According to new data from credit reporting bureau Equifax, 54 million families carry a collective total of $800 billion in credit card debt. Although this figure is down from recent highs, it's still an unsustainably high level of credit card debt, especially because Equifax's research shows that, in some American metropolitan areas, residents owe up to 17% of the annual median income in credit card bills alone.
Just which U.S. cities are drowning in debt?At the top of the list is Wilmington, N.C., with a median household income of $42,392 and an average household credit card debt of $7,315 -- roughly 17% of that figure. The following municipalities all have credit card debt of 16% of annual income or higher:
Greater Canton, Ohio
El Paso, Texas
Asheville, North Carolina
Other cities in Ohio and North Carolina, as well as ones in states ranging from Florida to Washington, round out the top 20.
"California, Ohio, Florida, Texas, Washington and North Carolina are particularly hard hit, having many cities on this list ... most impacted by percent of income owed to credit cards," an Equifax spokeswoman told WalletPop via email.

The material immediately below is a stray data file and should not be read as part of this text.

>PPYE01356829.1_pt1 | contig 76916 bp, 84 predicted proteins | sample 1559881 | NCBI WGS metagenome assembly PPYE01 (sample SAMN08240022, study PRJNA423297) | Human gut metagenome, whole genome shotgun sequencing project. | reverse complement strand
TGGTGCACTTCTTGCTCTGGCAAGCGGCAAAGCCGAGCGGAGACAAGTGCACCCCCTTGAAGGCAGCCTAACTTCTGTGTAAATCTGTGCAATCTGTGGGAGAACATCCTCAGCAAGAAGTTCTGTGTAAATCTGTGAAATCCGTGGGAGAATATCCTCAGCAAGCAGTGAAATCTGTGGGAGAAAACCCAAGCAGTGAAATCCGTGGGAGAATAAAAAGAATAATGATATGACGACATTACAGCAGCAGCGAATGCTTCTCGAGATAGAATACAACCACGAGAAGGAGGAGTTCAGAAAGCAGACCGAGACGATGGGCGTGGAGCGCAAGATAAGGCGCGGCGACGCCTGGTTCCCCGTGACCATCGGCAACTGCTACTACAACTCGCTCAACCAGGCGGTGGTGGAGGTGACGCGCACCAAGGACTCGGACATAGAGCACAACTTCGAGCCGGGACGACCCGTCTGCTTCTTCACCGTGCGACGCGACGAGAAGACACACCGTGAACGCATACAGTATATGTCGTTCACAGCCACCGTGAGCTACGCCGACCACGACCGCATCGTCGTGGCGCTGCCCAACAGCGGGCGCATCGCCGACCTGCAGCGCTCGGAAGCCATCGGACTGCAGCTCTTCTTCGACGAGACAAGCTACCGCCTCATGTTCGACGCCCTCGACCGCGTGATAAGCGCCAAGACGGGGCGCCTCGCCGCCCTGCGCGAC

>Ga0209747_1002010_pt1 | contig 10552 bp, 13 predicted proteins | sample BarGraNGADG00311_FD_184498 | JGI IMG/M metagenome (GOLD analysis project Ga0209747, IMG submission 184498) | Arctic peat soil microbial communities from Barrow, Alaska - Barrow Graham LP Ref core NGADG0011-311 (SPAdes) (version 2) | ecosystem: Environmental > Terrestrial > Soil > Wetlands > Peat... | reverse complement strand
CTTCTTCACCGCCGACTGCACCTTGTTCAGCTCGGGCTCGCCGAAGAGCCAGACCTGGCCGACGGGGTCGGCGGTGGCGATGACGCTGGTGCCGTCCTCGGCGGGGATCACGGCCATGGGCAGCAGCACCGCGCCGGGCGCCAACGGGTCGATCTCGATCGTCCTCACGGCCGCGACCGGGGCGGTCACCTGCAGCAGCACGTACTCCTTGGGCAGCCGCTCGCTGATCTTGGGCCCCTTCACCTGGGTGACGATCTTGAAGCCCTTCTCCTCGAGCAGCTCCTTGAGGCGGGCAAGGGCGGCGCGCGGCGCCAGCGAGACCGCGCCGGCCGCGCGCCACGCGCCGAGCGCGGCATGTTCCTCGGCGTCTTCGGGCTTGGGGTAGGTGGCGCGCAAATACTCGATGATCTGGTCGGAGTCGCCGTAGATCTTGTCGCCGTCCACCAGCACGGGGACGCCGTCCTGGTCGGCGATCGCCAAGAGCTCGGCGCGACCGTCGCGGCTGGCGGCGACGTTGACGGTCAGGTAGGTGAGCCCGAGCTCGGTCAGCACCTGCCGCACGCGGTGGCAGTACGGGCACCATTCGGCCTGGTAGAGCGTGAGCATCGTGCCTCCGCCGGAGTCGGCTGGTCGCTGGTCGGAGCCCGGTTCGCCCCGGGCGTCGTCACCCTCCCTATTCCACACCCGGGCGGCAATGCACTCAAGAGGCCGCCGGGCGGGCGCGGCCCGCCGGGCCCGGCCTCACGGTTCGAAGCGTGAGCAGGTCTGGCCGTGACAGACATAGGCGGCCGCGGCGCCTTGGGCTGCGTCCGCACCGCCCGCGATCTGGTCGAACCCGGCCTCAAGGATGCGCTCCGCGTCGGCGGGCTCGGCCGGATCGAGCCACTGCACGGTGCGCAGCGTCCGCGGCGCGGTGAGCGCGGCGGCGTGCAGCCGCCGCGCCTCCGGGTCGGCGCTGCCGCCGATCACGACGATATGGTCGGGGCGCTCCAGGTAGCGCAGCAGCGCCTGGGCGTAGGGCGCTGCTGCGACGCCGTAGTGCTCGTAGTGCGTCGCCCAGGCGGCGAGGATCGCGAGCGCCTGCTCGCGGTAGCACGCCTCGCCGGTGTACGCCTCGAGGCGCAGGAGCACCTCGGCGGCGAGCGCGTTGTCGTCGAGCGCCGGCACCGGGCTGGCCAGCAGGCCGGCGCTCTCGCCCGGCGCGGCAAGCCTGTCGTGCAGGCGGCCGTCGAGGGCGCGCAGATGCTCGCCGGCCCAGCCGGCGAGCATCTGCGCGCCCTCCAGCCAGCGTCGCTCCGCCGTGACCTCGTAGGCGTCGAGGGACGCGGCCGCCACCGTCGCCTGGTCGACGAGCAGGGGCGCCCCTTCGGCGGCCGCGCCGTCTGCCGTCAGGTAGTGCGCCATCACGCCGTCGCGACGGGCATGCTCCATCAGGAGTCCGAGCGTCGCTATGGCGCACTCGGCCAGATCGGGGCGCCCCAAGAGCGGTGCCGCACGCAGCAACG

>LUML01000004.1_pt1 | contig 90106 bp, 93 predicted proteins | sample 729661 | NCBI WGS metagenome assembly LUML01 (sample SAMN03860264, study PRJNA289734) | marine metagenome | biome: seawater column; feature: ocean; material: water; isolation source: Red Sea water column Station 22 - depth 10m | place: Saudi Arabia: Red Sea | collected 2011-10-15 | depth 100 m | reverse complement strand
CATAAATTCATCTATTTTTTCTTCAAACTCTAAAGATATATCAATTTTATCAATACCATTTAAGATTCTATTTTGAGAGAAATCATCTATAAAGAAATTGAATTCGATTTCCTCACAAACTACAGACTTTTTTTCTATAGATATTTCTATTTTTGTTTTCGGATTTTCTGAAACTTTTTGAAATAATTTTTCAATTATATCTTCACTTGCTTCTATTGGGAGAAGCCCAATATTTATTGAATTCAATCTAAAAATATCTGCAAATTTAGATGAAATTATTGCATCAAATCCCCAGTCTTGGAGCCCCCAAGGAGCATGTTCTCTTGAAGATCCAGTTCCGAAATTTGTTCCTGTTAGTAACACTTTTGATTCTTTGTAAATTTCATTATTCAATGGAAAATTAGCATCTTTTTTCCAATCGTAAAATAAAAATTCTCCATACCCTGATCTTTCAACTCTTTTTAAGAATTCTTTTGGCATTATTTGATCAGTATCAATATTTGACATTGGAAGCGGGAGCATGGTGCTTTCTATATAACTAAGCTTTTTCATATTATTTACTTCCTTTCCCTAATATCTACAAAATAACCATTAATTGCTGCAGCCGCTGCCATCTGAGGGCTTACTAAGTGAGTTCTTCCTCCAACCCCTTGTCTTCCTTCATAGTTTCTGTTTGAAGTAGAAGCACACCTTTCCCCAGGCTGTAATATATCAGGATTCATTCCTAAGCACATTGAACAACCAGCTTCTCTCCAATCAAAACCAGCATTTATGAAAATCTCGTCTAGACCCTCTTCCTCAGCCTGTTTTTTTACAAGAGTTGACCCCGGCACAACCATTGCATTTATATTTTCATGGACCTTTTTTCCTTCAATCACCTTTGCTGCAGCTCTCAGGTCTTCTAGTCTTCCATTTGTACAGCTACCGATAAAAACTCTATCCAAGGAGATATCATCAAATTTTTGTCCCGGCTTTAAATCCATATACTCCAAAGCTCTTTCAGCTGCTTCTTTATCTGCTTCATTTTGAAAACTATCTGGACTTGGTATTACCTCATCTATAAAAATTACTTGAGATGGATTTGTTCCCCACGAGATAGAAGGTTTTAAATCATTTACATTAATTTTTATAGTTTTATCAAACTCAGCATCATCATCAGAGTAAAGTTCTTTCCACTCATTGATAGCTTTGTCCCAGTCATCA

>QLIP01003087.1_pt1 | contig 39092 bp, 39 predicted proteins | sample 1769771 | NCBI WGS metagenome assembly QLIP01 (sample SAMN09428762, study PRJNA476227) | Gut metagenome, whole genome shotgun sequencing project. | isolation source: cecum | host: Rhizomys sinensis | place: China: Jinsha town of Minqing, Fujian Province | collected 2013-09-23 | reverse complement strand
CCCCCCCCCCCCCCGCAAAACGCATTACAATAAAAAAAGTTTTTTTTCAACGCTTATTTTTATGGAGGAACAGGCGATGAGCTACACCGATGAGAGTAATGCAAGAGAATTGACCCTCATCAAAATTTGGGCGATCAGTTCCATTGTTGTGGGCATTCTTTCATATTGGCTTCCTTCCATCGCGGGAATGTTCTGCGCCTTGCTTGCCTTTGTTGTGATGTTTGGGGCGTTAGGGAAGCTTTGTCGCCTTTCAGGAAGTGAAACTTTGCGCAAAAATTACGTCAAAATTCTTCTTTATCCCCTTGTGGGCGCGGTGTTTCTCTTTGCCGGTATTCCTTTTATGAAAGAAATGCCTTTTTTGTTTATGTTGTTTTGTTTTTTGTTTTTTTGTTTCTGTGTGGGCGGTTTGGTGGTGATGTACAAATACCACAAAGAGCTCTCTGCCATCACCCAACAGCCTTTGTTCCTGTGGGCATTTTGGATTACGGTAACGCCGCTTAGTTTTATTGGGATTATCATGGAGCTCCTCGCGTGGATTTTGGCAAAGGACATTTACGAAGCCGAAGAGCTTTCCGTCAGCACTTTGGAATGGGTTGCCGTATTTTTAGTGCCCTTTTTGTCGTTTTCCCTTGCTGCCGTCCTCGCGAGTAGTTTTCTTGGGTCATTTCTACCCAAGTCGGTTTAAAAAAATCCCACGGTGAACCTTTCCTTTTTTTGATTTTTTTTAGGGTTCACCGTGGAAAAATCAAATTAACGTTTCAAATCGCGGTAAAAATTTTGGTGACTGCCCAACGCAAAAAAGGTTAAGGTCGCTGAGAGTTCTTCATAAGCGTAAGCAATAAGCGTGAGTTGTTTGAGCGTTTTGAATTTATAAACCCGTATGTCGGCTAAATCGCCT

The geographic disparity of the most indebted illustrate a few insights, says Odysseas Papadimitriou, founder and CEO of CardHub.com. First of all, it shows that no corner of the country was untouched by the recession. The heavy concentrations in certain areas are probably due to a combination of a few factors.
First of all, since the data compares median income with average debt, it's not quite an apples-to-apples comparison, which might skew the data, Papadimitriou points out. It's possible that the high average debt level could be held by people at the upper end of the income curve.
There are a couple of other, more troubling points about the data, though. Papadimitriou points out that credit card charge-offs hit a 20-year high back in 2009, so these current debt levels already reflect tremendous reductions. What's more, while some pockets of overwhelming debt occurred in places where the real estate crash had a devastating effect, others correlate with parts of the country where jobs -- and even entire industries -- have shrunk dramatically. In some cases, full employment might not be a reality, which means residents of these areas could be trapped in a cycle of debt and poverty for years to come.
As we've pointed out, high debt and bad credit means it costs more to borrow, but it can also make it difficult or expensive to get insurance, rent an apartment or even get a job. This concerns Papadimitriou: "Being shut off from the credit system is in no way a positive thing."
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